five senses

Dick jokes and opera

Soho-House-Los-Angeles-Five-Senses-Tastings

Yes, you read right.

This is the title of the show I saw on Wednesday thanks to my dear friend, Diane, yoga teacher extraordinaire and also the Founder of Love Infinity for All, a jewelry company that raises awareness and funds for mental illness. 

We really didn't know what I was getting into when we rolled up to the Soho House in West Hollywood. For those of you who don't know, Soho House (which actually began in London in 1995 and has houses all over Europe and North America, oh, and Istanbul) is where you go when you need to convince the rich and famous how rich and famous you currently are OR how rich and famous you think you are OR how rich and famous you will or most definitely should be.

"High art meets low art" is how the show was presented to the packed room. Opera arias, performed by LA-based opera singer and entrepreneur Nicole Levitt, were interspersed with stand up comedians named... yeah, I'm sorry, I have absolutely no recollection of who they were but they were great, especially the irreverent Illinois-Irish guy in the middle.

What I loved most about the event was the complete unexpectedness of it. Stand up comedy and opera? Maybe someone has thought of it before but, no surprise here, I absolutely loved the concept of putting together two things that you'd think on the surface have nothing in common with one another. But it worked because the purposefulness behind each story was there, whether high art or low art.People in the audience may never have heard opera before, and they were inclined to appreciate it not only because they knew the woman singing but because her voice stood in clear, melodious, and purposeful juxtaposition to the dick jokes and other insults hurled by the comedians. 

There are most certainly still some kinks to be ironed out in terms of the flow and presentation, but I am thrilled to bits to hear that this will not be the last installment and that the future of the show is moving towards a more meaningful connection between the two art forms.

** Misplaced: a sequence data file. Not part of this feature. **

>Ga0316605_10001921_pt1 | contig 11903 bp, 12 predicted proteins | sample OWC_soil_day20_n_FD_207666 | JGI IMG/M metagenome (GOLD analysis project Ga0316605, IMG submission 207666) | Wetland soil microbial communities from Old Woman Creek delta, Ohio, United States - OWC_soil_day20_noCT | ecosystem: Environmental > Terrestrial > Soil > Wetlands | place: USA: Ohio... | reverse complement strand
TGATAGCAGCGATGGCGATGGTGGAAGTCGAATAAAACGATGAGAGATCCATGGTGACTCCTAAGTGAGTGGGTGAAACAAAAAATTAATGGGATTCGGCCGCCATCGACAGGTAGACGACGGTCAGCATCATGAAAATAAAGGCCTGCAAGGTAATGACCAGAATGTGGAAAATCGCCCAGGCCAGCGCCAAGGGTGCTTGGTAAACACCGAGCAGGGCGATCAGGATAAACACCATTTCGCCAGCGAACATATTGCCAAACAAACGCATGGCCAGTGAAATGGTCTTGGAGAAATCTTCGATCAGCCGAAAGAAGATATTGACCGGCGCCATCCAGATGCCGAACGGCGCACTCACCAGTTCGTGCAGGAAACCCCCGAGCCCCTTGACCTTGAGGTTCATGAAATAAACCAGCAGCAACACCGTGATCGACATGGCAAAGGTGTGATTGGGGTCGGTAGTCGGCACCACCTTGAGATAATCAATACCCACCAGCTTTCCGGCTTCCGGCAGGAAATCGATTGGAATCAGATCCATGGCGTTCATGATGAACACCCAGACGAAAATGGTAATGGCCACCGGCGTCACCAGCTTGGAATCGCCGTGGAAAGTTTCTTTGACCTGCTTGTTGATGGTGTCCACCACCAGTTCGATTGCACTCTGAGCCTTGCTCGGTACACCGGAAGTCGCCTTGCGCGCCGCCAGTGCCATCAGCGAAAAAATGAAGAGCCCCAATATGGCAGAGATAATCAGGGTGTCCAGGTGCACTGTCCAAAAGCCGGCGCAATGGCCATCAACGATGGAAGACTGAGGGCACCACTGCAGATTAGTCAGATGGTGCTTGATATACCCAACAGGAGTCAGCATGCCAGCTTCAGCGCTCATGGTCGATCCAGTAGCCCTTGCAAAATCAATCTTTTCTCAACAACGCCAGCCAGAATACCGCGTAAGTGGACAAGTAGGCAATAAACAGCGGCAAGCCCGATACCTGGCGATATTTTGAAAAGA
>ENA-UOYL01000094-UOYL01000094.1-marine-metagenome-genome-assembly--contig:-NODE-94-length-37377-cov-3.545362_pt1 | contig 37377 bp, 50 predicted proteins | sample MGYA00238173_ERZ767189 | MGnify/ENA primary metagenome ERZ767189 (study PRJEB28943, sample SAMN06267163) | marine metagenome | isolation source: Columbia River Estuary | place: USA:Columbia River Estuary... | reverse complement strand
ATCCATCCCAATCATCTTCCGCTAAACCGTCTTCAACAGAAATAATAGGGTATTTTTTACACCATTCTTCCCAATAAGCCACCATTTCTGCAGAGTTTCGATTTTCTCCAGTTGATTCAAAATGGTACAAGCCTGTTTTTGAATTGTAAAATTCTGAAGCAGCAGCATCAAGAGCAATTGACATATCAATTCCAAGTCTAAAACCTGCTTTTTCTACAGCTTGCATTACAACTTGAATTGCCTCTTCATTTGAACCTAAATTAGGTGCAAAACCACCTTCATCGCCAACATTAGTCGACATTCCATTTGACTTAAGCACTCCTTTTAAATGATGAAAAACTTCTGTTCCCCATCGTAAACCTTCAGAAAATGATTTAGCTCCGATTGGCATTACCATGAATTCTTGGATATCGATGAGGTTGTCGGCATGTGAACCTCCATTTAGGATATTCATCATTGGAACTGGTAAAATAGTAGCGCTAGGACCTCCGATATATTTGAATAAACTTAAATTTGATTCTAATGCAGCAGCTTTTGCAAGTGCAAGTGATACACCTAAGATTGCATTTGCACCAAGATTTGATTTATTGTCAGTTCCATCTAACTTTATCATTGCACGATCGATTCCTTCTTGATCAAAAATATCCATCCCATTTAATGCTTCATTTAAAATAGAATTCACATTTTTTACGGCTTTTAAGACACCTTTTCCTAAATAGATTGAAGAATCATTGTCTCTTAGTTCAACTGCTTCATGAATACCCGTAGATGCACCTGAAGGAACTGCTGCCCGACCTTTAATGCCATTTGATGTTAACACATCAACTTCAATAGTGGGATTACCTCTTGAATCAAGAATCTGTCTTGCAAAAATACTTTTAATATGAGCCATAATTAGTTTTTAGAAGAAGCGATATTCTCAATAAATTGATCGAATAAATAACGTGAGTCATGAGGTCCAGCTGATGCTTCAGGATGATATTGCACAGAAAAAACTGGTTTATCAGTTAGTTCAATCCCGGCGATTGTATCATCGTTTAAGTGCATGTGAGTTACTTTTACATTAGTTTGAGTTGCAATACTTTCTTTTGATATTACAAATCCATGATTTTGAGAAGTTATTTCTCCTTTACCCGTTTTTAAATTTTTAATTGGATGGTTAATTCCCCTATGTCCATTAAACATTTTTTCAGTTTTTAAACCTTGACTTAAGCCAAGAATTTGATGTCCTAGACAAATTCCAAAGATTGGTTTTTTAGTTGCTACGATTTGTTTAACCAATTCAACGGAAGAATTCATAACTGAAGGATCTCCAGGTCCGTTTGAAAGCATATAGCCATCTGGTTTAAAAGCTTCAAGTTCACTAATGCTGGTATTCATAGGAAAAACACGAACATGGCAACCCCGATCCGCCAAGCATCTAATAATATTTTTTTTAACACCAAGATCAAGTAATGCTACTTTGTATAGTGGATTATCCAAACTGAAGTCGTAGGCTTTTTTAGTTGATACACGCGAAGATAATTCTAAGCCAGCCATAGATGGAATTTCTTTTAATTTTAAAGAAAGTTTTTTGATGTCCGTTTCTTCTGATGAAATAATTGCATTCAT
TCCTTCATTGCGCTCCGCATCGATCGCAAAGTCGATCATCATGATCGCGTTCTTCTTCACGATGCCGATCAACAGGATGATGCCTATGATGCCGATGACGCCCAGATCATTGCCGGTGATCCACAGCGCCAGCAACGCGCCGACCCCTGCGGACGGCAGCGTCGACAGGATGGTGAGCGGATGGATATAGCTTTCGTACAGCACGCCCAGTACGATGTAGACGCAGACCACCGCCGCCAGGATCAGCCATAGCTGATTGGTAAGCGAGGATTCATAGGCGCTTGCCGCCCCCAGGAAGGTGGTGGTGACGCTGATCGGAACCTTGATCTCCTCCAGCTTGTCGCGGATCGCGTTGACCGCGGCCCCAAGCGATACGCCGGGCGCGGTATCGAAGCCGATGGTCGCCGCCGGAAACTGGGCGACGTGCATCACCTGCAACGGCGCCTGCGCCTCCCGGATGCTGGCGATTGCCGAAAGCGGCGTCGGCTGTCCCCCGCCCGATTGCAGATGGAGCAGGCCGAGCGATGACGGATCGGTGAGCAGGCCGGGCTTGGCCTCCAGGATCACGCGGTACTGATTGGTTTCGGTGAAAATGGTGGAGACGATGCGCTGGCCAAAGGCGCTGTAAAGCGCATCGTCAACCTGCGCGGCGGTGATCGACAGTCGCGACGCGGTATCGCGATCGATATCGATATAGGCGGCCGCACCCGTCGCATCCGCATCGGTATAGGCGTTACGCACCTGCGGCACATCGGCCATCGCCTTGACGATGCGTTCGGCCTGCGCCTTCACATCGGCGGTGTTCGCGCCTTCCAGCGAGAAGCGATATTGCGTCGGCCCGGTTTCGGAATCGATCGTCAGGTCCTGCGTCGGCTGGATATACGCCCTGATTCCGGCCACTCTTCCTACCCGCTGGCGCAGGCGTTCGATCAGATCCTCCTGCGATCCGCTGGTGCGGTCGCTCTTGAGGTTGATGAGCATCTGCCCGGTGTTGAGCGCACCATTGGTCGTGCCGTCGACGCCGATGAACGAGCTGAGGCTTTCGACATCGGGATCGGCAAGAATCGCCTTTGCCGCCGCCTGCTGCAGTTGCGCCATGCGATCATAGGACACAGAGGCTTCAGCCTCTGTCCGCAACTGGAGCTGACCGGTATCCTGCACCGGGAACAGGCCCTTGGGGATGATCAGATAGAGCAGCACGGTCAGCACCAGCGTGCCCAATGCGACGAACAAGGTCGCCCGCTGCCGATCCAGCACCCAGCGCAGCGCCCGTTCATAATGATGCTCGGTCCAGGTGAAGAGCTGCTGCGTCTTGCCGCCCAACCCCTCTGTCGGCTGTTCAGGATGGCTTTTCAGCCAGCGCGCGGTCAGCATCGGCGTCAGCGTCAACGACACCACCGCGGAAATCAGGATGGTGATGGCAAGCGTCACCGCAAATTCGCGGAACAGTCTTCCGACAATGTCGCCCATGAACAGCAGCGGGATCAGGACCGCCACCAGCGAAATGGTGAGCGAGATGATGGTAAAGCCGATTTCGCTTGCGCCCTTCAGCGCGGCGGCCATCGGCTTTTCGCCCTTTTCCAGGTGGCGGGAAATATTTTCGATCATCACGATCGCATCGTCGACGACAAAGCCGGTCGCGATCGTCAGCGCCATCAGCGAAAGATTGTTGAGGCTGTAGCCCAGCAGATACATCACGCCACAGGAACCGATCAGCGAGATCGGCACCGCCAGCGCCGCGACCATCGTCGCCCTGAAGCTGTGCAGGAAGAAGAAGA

The power of experience over stuff

Carefully selected wines, food, and music have the power to create unique experiences. These sparkling wines – one white and one rosé – are from the Boisset Collection.

I am consistently unamazed at how much more people talk about experiences than things. According to David Adler, CEO of BizBash, the market leader in event news, ideas, and resources, research shows that "today's buyers believe that experiences are the new bling," and I have found this to be exceptionally true, across generations and across the country and even the world. 

People are always looking for that "new" twist to their special events and in Los Angeles, which is an events town through and through, I find this to be even more pronounced. From real estate agents to financial planners, health coaches to those in the hospitality industry, people crave something memorable... something more than just a party with a Costco cheese plate (don't get me wrong, I'm a huge fan of Costco cheese plates) and some cheap wine from Trader Joe's (those who know me know what a complete and utter devotee I am of TJ's!).

A guest at Héritage Fine Wines in Beverly Hills listens carefully to the musical selections, each one hand-picked to pair with the wine, cheese, and chocolate served.

Most people – me included – do not consciously consider their senses on a daily basis, except perhaps to notice if they have a stuffy nose or their ears are popping after a long flight. We accept what the world throws at our senses without question and without much consideration of the fact that we do actually have the power to customize what we sense, at least to some degree.

As Julian Treasure often remarks in his speeches on conscious listening, we do not have earlids, and so entirely turning off the sounds of the world just isn't possible (even the best earplugs can't filter out the jackhammer noise from next door's rebuilding project completely – trust me, I know!). However, we do have the option of focusing on our senses and purposefully triggering and engaging them. 

Guests listen intently at a recent Five Senses Tastings event in Essex Fells, New Jersey. 

At Five Senses Tastings, we take this idea very seriously. We have all come to accept sound – or perhaps more appropriately, noise – as something that by its very nature is unspecific (and sometimes even annoying) in our lives. We have become inured to the idea that our senses, when carefully addressed one by one or in concerted unity, can center us in the moment and help to create and solidify memories.

Specifically triggering all our five senses – sound, smell, taste, touch, and sight – is our primary goal in our music tastings. We have shared it with hundreds already, and we can't wait to continue sharing this unique experience with our friends in Los Angeles. Whether you're planning an anniversary or birthday party, product launch, or client appreciation event, we can help create a special experience that your guests will not only enjoy but remember with all their senses.